Academic journal article Canadian Journal of Administrative Sciences

Ethical Values of Transactional and Transformational Leaders

Academic journal article Canadian Journal of Administrative Sciences

Ethical Values of Transactional and Transformational Leaders

Article excerpt

Abstract

Ethical leadership literature (Bass & Steidlmeier, 1999; Kanungo & Mendonca, 1996) suggests that authentic transformational leadership must be based on some moral foundation. Such literature is not as clear, however, on whether transactional leadership can have moral foundation as well. The paper argues that transformational and transactional leadership behaviours are judged to be ethical based on two different sets of values, motives, and assumptions. These values, motives, and assumptions are grounded in two types of ethical perspective for understanding the behaviour of the two types of leaders. Transformational leaders have an organic worldview and moral altruistic motives grounded in a deontological perspective. Transactional leaders, on the other hand, have an atomistic worldview and mutual altruistic motives grounded in a teleological perspective.

Resume

La litterature sur le leadership ethique (Bass & Steidlmeier, 1999; Kanungo & Mendonca, 1996) suggere que le leadership transformationnel authentique doit etre base sur des fondements moraux quelconques. Par contre, la litterature ne precise pas si le leadership transactionnel doit aussi avoir des fondements moraux. Cette etude demontre que les comportements de leadership transformationnels ainsi que transactionnels sont juges comme etant bases sur deux differents groupes de valeurs, motifs et suppositions en ce qui attrait a l'ethique. Ces valeurs, motifs et suppositions sont fondes sur deux types de perspectives ethiques de facon a comprendre le comportement des deux types de leaders. Les leaders transformationnels ont une perception organique du monde ainsi que des motifs moraux altruistes bases sur une perspective deontologique. A l'oppose, les leaders transactionnels ont une perception atomiste du monde et des motifs mutuels basis sur une perspective teleologique.

Every organization has a purpose and it is the desire to achieve this purpose efficiently and effectively that creates the need for leadership. Organizational leaders plan, organize, provide direction, and exercise control over organizational resources, material and human, in order to achieve the organization's objectives. The main aim of leadership behaviour, however, is to influence organizational members' actions because it is through the behaviour of the members that organizations' goals are attained.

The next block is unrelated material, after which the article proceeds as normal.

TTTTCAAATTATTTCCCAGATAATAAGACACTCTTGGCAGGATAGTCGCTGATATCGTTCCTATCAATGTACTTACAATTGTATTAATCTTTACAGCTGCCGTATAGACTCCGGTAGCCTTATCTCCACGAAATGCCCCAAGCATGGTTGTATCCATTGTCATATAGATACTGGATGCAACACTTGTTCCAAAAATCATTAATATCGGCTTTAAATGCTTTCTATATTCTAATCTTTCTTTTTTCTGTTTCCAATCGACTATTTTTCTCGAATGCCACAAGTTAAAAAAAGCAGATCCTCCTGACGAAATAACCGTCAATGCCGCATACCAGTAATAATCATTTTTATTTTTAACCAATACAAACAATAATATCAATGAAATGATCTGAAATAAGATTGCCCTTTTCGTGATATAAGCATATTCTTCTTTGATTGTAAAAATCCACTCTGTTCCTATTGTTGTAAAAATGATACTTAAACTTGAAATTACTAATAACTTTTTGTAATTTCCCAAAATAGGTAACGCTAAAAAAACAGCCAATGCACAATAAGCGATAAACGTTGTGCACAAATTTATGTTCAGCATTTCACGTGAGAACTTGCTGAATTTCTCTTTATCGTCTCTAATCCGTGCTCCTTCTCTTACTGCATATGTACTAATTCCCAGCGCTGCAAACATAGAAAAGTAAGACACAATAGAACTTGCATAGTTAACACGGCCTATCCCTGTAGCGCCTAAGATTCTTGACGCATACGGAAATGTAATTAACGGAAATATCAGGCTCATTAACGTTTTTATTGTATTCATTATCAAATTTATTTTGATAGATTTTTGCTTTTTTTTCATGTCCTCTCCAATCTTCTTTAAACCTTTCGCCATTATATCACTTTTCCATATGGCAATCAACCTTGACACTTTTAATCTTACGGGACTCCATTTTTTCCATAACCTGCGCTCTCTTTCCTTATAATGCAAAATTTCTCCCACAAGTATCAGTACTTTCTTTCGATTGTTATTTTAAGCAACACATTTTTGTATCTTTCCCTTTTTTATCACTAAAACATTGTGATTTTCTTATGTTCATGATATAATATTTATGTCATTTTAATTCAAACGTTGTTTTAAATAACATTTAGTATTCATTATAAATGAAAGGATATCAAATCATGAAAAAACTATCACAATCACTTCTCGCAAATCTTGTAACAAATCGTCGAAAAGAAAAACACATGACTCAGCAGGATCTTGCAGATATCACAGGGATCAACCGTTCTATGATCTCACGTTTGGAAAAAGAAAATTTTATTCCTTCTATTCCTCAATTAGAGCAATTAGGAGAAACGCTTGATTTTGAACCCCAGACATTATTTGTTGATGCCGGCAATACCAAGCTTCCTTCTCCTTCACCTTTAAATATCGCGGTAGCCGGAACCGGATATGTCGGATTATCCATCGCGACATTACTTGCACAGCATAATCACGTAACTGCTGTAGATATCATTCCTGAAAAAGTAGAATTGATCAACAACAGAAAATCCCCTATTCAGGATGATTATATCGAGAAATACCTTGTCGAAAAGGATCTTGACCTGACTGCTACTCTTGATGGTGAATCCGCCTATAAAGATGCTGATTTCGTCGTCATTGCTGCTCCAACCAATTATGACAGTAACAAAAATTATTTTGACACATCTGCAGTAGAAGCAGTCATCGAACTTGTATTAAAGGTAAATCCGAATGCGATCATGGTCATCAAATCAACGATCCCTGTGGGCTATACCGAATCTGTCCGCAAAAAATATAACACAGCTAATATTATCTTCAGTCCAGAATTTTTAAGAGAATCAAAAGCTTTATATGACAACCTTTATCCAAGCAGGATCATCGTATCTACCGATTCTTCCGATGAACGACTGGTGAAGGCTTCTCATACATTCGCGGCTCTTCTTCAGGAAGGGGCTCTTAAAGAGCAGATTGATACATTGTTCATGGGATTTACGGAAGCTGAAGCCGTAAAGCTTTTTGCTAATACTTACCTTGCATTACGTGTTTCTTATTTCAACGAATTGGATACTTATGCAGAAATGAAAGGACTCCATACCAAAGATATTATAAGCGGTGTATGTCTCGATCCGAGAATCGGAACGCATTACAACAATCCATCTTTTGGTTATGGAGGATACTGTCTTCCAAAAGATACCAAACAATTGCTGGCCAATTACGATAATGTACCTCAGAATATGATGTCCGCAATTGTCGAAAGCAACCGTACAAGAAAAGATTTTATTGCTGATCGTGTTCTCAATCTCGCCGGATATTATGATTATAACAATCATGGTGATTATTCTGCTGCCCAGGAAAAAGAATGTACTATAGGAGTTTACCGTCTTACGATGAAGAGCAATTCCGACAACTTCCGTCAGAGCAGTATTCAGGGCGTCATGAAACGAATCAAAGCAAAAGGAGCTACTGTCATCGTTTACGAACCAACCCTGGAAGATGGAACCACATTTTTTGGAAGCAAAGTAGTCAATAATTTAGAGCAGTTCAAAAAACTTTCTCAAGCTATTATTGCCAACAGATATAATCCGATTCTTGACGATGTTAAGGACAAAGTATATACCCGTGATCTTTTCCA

The analysis of leadership behaviour in organizations and the nature of leaders' influence on followers has led researchers in the area to identify two major forms of leadership: transactional and transformational (Bass, 1997; Burns, 1978; Conger & Kanungo, 1998). A transactional leader is more concerned with the routine maintenance activities of allocating resources, monitoring, and directing followers to achieve task and organizational goals. A transformational leader, on the other hand, is more concerned with developing a vision that informs and expresses the organization's mission and lays the foundation for the organization's strategies, policies, and procedures. The transactional leader influences followers through the use of rewards, sanctions, and formal authority or position power to induce followers' compliance behaviour. The transformational leader, on the other hand, uses influence strategies and techniques that empower the followers, enhance their self-efficacy and change their values, norms, and attitudes, consistent with the vision developed by the leader (Bass, 1985; Conger & Kanungo, 1998).

Although the two forms of organizational leadership have been researched extensively in the past two decades, the role of the morality of leadership behaviours and influence processes has only recently emerged as an issue (Bass & Steidlmeier, 1999; Kanungo & Mendonca, 1996). Both academic scholars and management practitioners recognize that all forms of leadership behaviour gain their legitimacy and credibility from the leader's moral standing and integrity. …

Search by... Author
Show... All Results Primary Sources Peer-reviewed

Oops!

An unknown error has occurred. Please click the button below to reload the page. If the problem persists, please try again in a little while.